On the sea at night, the crewperson on watch is looking for lights. In most cases, there are few, if any. The ones you do see, you pay attention to, watching to discern the direction and speed of the lighted vessel—especially relative to you. In this case, the Aegean crew likely would have seen many lights, of fellow racers, all of which would have been moving in the same direction and none perceived as an immediate threat. Assuming they weren't using radar, the lights of a larger vessel, such as a freighter, may not have been easily distinguishable from the others and therefore may not have been given particular attention—until it was too late. And too late can come very quickly and be disorienting. A backdrop of San Diego and Tijuana lights ashore could have futher complicated matters.
Hopefully we will soon learn more about exactly what happened. Windy and I talked tonight about our own watch keeping practices, especially at night. We affirmed our own strategy and reminded each other how critical it can be—not just for avoiding other traffic, but for avoiding the shore during coastal cruising.
The second of two whales we saw, sounding between
us and a race participant. Note three other
race participants on the horizon.
I don’t know why we did not hear radio traffic about the missing sailor during our trip north. We were tuned to channel 16 all day and heard several Securite broadcasts from a U.S. aircraft carrier warning other boats away from it. We heard numerous vessel assist calls. But we did not hear anything from the Coast Guard or race committee about the accident and the ongoing search. Only when we reached San Diego did we get the news. At the time we passed by the Coronados, we could have kept our eyes open, diverting to check on floating things we otherwise ignore. I think all vessels in the area should have been advised to keep an eye out.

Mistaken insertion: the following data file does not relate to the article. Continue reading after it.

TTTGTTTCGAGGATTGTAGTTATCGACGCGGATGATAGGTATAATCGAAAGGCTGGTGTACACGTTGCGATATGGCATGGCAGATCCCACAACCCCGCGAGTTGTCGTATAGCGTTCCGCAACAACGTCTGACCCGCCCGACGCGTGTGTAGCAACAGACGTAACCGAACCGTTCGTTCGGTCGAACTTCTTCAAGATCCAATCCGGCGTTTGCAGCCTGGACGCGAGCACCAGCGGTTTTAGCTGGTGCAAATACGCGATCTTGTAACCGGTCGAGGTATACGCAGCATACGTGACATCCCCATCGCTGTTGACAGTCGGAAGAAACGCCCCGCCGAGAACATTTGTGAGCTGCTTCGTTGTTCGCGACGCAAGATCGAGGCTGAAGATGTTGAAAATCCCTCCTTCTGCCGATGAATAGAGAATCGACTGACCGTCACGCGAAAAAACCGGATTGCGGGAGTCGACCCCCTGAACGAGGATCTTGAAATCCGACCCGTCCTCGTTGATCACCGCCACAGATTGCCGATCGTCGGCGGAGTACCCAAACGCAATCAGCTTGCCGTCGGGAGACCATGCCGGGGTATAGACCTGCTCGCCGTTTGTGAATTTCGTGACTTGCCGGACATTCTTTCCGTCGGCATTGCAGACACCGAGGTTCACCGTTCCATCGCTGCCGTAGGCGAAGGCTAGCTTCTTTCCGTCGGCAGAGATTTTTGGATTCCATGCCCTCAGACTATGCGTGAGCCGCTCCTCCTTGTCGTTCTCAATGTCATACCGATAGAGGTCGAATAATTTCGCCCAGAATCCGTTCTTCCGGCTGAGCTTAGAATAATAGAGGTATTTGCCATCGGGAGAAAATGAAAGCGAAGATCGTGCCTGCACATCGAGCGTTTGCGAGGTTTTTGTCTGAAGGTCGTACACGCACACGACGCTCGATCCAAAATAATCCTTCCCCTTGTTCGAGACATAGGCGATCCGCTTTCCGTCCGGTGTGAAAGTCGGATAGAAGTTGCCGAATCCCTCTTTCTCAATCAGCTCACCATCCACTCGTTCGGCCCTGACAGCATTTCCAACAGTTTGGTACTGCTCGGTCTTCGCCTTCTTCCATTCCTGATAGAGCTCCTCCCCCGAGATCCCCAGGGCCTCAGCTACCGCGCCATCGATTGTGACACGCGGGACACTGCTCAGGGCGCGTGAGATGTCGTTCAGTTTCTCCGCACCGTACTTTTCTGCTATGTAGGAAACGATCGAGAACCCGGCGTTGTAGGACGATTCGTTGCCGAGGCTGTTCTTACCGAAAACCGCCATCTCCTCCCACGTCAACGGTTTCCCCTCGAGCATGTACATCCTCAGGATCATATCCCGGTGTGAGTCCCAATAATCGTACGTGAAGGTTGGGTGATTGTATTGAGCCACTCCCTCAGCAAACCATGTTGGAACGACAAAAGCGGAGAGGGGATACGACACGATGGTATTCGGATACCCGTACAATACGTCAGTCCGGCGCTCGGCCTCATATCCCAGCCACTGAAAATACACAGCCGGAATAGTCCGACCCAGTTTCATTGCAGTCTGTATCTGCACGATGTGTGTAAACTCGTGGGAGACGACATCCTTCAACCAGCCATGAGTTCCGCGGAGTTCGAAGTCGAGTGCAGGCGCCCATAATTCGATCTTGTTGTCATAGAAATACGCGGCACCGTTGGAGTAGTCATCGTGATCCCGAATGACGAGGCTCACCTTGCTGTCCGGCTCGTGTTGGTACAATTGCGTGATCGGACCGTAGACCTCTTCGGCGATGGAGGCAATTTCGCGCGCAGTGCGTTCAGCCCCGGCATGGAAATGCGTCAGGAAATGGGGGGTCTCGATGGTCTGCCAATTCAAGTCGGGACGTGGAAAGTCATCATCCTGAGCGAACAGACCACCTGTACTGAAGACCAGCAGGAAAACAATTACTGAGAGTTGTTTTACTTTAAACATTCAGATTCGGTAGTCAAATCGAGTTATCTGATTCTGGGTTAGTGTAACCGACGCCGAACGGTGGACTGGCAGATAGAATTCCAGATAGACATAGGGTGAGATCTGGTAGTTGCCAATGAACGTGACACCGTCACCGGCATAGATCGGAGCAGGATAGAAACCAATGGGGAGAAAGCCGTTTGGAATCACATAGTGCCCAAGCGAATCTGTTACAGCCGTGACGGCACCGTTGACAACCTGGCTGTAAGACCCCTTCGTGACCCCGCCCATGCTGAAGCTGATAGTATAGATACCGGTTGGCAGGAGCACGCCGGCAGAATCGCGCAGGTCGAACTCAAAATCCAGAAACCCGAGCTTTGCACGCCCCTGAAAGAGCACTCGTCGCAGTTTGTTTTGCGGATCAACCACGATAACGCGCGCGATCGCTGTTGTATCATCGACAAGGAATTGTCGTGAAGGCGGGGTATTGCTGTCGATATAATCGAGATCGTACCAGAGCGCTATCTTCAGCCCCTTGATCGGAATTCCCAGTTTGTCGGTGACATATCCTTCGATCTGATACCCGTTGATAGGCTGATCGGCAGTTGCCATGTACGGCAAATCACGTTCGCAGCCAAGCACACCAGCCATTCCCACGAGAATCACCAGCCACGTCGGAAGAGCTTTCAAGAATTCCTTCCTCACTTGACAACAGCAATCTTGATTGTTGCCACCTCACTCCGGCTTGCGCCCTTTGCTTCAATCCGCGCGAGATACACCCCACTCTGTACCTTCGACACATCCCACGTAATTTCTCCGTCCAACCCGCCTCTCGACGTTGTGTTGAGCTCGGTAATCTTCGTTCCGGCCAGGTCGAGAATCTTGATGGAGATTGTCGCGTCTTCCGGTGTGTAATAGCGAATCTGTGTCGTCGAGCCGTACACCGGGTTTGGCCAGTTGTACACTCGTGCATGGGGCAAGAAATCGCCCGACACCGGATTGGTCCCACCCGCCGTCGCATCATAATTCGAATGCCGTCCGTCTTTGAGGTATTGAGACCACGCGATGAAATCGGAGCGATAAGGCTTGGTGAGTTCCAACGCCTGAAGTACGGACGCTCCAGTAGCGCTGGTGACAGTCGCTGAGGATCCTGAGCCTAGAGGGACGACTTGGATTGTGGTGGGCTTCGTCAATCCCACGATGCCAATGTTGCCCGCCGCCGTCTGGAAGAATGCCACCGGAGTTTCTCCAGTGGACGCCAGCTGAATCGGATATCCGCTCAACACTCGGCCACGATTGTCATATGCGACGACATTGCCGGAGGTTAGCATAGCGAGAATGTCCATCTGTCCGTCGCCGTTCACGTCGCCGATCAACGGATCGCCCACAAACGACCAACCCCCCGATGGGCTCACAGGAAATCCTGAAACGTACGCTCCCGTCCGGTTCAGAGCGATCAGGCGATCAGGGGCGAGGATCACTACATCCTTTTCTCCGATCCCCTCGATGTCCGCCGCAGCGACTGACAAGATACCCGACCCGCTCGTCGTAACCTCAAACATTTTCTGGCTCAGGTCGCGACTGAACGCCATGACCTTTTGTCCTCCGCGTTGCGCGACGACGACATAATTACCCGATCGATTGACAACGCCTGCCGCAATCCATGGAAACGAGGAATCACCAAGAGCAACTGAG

The four guys who set sail aboard Aegean were the first casualties in the race’s 65-year history. They wore matching crew shirts and were likely excited for the downwind run that stretched over 130 miles. They probably looked forward to beers at the finish line and the celebration of their feat. They likely never imagined it would unfold any other way.
But it did. And this should be a serious reminder to us all to re-evaluate our own practices and safety protocols aboard. It is counterintuitive, but things can change in the blink of an eye offshore, even moving at less than 10 miles per hour. Need convincing? Read this outstanding account from a survivor of the 38-foot racing boat Low Speed Chase that wrecked earlier this month off San Francisco, resulting in five fatalities.
The dogs of Turtle Bay were friendly.
Windy and the girls headed down the Turtle Bay pier and into town,
two bags of laundry in hand (I had to carry the camera).

Get rid of the cars and the telephone wires, add some hitching posts
and Turtle Bay could be the backdrop for a western. It is a remote
and beautiful place, but distinctly not welcoming this time.

We rented this room in Turtle Bay for an hour just to shower.
None of us had properly bathed since La Paz...wait, maybe
that explains our reception.


  1. Wow,
    That was a fast bash! Glad it all smoothed out for you.

  2. I saw the headlines but had not read further. A collision did not occur to me! I thought of you often when we were in Mexico at Easter, each time i saw a billboard for a pres candidate!